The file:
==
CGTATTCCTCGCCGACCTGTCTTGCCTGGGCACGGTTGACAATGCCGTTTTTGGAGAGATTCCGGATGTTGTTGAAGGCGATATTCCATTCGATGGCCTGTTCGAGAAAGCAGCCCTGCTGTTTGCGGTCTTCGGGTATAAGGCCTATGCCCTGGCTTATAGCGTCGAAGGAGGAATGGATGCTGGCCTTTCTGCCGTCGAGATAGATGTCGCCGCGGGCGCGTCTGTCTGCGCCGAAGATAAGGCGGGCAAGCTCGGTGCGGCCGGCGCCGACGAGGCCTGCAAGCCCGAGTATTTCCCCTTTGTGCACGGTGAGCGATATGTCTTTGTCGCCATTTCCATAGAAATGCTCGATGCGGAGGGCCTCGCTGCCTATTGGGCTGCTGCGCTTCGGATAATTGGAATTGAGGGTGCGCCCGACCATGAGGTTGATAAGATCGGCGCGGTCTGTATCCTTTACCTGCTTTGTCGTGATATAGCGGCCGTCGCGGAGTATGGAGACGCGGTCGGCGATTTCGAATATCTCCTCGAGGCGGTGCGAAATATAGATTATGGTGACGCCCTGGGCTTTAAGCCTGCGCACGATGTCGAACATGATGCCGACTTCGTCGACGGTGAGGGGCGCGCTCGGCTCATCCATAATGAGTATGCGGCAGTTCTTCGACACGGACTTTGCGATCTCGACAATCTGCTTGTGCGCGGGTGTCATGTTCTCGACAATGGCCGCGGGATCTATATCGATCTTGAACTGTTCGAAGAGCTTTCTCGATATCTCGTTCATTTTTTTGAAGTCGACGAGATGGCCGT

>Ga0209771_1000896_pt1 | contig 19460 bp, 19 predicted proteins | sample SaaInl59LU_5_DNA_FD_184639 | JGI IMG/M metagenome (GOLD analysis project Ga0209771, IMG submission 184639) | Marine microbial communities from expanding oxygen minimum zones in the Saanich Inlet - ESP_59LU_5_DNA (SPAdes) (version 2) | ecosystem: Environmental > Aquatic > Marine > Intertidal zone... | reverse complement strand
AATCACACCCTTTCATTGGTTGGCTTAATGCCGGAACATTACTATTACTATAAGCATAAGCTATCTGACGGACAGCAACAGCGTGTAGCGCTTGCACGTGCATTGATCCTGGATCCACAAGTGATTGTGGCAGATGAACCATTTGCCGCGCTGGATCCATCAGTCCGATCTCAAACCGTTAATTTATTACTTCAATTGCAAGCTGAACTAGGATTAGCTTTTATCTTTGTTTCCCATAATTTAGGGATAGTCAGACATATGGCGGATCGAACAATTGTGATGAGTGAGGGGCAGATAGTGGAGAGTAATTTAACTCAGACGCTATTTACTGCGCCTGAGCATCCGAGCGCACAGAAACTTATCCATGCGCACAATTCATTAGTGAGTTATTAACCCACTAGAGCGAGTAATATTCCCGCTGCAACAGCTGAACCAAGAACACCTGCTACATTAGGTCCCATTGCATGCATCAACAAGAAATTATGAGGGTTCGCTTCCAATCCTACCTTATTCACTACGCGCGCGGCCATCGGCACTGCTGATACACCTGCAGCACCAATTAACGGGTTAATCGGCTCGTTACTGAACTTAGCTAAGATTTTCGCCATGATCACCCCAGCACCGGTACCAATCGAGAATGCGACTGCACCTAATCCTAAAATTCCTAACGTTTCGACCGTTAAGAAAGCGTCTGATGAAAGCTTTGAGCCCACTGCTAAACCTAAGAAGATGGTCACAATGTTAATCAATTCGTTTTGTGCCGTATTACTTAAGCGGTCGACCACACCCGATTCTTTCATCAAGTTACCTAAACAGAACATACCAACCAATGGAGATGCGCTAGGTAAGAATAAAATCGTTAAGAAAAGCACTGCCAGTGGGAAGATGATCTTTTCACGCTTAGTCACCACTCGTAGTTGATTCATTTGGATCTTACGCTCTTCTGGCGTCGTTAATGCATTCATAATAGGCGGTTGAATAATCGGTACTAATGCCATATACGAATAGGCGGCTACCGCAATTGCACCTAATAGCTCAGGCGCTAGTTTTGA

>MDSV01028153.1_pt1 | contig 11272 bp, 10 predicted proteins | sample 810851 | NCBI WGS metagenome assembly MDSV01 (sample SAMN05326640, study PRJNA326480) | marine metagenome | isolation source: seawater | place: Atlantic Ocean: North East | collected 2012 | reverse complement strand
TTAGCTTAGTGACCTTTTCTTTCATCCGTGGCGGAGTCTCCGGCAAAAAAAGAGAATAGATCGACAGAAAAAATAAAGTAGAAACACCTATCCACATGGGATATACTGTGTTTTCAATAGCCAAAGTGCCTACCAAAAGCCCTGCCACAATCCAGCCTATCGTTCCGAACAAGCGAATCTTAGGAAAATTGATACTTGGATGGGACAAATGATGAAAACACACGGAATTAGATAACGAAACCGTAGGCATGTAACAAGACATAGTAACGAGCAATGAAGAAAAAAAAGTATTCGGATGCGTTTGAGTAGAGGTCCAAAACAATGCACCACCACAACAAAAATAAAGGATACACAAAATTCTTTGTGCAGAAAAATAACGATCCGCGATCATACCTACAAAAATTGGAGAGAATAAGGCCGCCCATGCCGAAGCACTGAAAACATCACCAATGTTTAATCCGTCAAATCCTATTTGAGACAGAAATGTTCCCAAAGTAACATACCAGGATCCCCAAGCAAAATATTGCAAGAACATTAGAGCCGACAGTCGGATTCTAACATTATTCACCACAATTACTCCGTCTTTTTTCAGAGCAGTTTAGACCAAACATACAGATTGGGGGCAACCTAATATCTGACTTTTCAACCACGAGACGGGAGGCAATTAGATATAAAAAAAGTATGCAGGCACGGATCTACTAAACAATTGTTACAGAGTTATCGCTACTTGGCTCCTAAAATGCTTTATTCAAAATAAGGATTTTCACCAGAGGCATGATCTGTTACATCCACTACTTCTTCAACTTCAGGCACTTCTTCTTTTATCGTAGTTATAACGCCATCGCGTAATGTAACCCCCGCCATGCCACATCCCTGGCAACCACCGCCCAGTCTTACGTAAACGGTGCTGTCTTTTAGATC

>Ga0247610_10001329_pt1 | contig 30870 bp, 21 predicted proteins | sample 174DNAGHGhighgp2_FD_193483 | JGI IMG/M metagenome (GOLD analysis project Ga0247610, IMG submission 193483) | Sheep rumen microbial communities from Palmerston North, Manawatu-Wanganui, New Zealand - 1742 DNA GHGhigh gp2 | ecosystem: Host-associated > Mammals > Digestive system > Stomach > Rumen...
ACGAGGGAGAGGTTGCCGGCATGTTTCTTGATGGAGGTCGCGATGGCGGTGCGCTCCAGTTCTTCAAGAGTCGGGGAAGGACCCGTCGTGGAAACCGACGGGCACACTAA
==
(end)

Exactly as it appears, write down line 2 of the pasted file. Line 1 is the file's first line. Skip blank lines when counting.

>Ga0209771_1000896_pt1 | contig 19460 bp, 19 predicted proteins | sample SaaInl59LU_5_DNA_FD_184639 | JGI IMG/M metagenome (GOLD analysis project Ga0209771, IMG submission 184639) | Marine microbial communities from expanding oxygen minimum zones in the Saanich Inlet - ESP_59LU_5_DNA (SPAdes) (version 2) | ecosystem: Environmental > Aquatic > Marine > Intertidal zone... | reverse complement strand